The sunny interlude
It is amazing how you meet certain people who make others’ travel easier and memorable. I cannot imagine myself being such a good host even though at various times during this trip and more so during the north-east trip, I’ve had the fortune of being helped by someone completely strange and someone without an ounce of business interest in my travel. The tennis-playing man in Allapuzha had been one such.
Once out of Allapuzha, it was a busy rush of traffic towards Kollam. It was also afternoon going into evening. Someway up the journey, Naga noticed that we were running parallel to the shore. For some quirk of fate, Bhai had sped ahead of all of us, while Mukunda and Arvind were lagging behind. We noticed that at one strategic point, the road broke away from the shore and just before this point, there was a wonderful opening to watch the sun set.
After making some phone calls and getting everyone to stop at this place, the cameras came out. This was the best view of a sunset we would see. Only later we asked about to learn that the place was called Thottampalli.
Swirling coconut trees, the brilliant colours of the setting sun, the algae-adorned rocks and the sizable crowd that gathered in no time: photographs enough to make others envious.
Wrong colour at Varkala
The sun set by 6:30 pm I’d think. Maybe earlier. And Kollam wasn’t too far off from there. But Bhai’s diary says we reached our hotel in Kollam only at 9:30 pm. That was true, but I can’t recollect why we had been that late. I do remember that I was loyal to my duty and found a place called De Orient. It looked like a badly done star hotel, but for the money we paid, it had a stunning reception area. The guys at the reception looked like MBA students doing their internship here. The in-house restaurant was beautifully decked up, but was empty. “We’ll be open till 11,” they said.
Choosing to scout for a better place to eat, we strolled around the deserted streets. About three restaurants were physically open, but necessarily shut. Only one was ready to serve food. Some northy joint, the guy only spoke hindi and the lassi was good.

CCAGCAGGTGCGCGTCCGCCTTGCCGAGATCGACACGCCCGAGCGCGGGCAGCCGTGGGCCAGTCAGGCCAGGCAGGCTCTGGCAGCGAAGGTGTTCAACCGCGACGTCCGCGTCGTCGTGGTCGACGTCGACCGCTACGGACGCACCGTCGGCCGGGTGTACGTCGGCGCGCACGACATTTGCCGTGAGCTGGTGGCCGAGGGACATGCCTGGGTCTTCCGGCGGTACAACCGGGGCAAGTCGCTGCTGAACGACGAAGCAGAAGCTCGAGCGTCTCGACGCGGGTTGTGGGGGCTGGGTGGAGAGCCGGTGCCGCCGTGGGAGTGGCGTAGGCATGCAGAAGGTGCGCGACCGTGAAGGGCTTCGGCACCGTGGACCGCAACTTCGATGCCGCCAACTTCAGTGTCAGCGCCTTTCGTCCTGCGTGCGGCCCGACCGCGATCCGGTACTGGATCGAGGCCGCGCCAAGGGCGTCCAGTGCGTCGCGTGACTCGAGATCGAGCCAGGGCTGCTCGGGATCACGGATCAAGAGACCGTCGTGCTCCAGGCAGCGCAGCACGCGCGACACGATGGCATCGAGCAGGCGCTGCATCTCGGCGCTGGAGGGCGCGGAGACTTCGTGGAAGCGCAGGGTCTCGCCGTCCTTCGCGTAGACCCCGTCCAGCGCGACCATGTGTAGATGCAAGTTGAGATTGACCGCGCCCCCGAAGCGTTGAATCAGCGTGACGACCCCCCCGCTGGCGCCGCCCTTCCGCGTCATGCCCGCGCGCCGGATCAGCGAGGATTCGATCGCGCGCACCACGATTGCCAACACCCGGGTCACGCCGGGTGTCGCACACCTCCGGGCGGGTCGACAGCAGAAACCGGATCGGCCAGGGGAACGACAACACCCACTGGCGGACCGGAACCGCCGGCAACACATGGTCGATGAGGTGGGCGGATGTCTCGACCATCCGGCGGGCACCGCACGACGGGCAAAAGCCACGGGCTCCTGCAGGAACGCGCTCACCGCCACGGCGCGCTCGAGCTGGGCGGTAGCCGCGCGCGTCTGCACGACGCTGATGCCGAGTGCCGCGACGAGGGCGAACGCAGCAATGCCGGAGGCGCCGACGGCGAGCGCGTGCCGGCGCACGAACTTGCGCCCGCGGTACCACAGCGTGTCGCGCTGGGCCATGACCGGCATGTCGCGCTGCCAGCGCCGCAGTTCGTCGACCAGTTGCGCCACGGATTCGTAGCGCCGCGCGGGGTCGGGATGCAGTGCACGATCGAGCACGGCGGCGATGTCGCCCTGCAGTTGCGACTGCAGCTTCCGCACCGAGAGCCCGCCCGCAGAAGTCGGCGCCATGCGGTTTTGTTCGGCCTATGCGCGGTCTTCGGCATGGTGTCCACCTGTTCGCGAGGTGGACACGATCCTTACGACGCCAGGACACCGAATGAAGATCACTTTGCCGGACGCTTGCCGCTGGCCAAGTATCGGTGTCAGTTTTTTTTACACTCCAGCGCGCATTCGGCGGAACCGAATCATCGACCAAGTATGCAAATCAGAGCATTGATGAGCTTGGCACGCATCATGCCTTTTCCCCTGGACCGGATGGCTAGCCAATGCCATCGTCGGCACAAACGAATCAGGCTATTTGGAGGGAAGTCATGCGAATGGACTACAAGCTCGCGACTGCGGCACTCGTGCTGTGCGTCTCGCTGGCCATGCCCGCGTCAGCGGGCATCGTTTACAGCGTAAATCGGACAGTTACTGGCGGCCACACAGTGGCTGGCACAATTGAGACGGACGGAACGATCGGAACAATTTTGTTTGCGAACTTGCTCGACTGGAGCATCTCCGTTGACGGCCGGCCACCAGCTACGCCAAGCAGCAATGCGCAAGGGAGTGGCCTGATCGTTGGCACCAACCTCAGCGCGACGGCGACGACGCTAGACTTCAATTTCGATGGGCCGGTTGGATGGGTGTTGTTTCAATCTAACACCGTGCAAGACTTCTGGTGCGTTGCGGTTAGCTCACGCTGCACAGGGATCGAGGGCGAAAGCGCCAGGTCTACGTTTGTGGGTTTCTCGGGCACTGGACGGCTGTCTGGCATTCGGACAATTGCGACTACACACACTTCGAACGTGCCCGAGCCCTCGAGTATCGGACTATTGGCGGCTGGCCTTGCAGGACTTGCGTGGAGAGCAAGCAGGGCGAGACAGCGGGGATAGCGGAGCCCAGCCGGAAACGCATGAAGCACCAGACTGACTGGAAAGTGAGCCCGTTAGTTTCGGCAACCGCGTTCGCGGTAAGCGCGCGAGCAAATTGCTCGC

Early next morning, we checked out of De Orient and I went in to hand the keys back. The same MBA-intern-looking guys were there. They had been sleeping in the reception area. Now that has to be a tough way to do a semester project. One of them never really woke up, but it was good of him to sort our bill out in his dreamy melancholy.
Some 40 plus kms from Kollam is Varkala, a beach beside a cliff, just off the main highway that leads to Trivandrum. It also has a temple which is quite popular by itself. We reached in time to see some religious rites being taken care of, hordes of yellow sari-clad women and yellow shirted men had congregated. If this side of the Varkala was all religious, a few meters further down the beach were foreign revelers sunning themselves in the sand. Varkala is the best beach I have seen; clear water, clean as can be and a fairly good atmosphere.
As we strolled along towards and past the foreigners, one part of the beach was marked as dangerous with red flags on small staffs. So we went past that section and jumped into the water. A few white kids were frolicking by themselves. From nowhere, three big, goonish locals came ordering as off that part of the water.
“It is too dangerous, saar.”
“But these kids are swimming alright.”
“They are experienced, saar.”
Half expecting this treatment at Varkala, we were still taken aback at the blatant commercialism, or racism if you want to call it so. These guys were private operators hosting plenty of foreigners and it was bad advertisement for them seeing Indians sharing aquaspace with their dollar-spending visitors. Still, we did keep swimming there.